Strong demand for non-ferrous metals to continue in CY22, says ICRA

The improved demand and supply-side issues helped the prices of non-ferrous metals to remain high during 2021 and it is expected to continue in CY2022, according to rating agency ICRA.

This is despite a downside risk with respect to prices, including the threat from rapidly rising spread of the Omicron variant across the world. However, low inventories and steady demand may insulate against any sharp price corrections.

Meanwhile, supply of copper is expected to improve with increased availability of concentrates, on the back of commissioning of several new mine projects in 2022. 

The aluminium market, however, will remain under pressure due to less production in China and no significant capacity additions in the near term, in the rest of the world. 

The zinc market is also expected to remain in deficit due to production cuts announced by a few European smelters a couple of months back, owing to rising cost of energy.

Domestic Market

The demand for base metals or non-ferrous metals in the domestic market has seen a strong growth of about 20-25% in the first six months of FY2022, owing to a low base of the previous fiscal and higher consumption from end-user industries.

Jayanta Roy, Senior Vice-President and Group Head, Corporate Sector Ratings, ICRA said, “We expect the demand of base metals to register a healthy growth of 6-7% in FY2022 and FY2023. In addition, favourable metal prices and consolidated operating margins are estimated to remain strong at about 29% in FY2022 compared to 24% in FY2021 and are likely to hover at about 25% in FY2023, despite an expected moderation in prices.”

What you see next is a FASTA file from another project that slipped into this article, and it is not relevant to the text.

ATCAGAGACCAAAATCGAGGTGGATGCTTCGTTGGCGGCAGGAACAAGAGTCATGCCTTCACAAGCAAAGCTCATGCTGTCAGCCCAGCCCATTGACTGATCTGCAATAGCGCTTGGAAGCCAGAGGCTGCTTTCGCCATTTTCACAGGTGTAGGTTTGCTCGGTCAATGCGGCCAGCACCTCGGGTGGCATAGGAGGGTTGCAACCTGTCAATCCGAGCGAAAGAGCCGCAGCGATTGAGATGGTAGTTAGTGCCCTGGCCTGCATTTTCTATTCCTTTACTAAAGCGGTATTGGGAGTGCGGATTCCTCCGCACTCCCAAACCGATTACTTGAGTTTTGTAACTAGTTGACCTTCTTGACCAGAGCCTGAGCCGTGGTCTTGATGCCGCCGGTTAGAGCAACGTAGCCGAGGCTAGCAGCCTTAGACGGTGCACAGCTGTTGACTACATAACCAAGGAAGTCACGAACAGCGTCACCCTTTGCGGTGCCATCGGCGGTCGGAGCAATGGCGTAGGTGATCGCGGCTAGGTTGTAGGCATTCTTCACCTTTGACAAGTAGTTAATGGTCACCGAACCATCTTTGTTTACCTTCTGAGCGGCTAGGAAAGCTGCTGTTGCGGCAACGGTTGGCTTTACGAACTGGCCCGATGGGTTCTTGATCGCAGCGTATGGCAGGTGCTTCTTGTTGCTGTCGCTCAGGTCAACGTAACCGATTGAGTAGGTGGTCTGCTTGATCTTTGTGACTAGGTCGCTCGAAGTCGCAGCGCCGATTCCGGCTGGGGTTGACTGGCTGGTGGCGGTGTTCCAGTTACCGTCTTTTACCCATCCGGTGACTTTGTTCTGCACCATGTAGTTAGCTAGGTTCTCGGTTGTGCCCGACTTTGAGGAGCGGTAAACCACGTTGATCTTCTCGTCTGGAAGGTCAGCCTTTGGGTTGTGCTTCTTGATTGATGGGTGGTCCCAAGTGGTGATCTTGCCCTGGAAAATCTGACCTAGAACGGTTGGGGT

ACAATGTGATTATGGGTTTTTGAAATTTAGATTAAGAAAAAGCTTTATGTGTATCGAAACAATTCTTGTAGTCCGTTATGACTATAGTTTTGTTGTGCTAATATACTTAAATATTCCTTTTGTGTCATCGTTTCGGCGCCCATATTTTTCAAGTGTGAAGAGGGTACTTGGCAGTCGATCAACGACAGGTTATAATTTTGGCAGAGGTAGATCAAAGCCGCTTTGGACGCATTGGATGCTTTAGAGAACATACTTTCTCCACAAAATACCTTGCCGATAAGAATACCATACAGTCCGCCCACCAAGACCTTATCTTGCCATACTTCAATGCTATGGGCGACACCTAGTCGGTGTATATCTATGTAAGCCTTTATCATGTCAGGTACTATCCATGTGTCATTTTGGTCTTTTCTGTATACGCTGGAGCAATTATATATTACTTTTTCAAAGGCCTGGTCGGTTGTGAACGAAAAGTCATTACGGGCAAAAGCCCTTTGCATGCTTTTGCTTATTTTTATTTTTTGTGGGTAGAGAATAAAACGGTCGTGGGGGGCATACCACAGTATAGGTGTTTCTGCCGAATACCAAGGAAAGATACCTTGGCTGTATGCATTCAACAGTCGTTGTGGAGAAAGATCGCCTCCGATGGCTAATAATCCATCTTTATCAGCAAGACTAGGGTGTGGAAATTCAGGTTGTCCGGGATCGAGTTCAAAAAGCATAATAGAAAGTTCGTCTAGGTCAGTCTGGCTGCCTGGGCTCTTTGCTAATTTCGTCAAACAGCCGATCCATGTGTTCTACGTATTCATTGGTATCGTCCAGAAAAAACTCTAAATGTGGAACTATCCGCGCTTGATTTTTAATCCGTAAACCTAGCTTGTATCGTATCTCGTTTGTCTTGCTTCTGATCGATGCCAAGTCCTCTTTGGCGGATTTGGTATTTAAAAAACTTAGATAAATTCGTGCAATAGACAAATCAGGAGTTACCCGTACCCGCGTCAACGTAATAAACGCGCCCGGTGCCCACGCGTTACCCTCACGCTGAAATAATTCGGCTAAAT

Lower Debt

ICRA said that the total debt of its sample set in the domestic non-ferrous metals is expected to decrease to about Rs 580 billion in FY2022 from about Rs. 650 billion in FY2021. This is estimated to decline further in FY2023.

By the end of September 2021, the total debt has already reduced to about Rs 615 billion. The industry is well-positioned to deleverage the balance sheets, helped by higher metal price, before the next commodity downcycle starts.

Roy said, “The favourable price-cost regime would continue to result in a steady improvement in the credit risk profile of the domestic non-ferrous industry in FY2022.”

He added that, in FY2023, despite a moderation in metal prices, the credit metrics would continue to remain healthy at an absolute level. He expects total Debt/OPBDITA to be 1.4 times and an interest cover of 7.5 times compared to a total Debt/ OPBDITA of 1.2 times and an interest cover of 9.0 times in FY2022.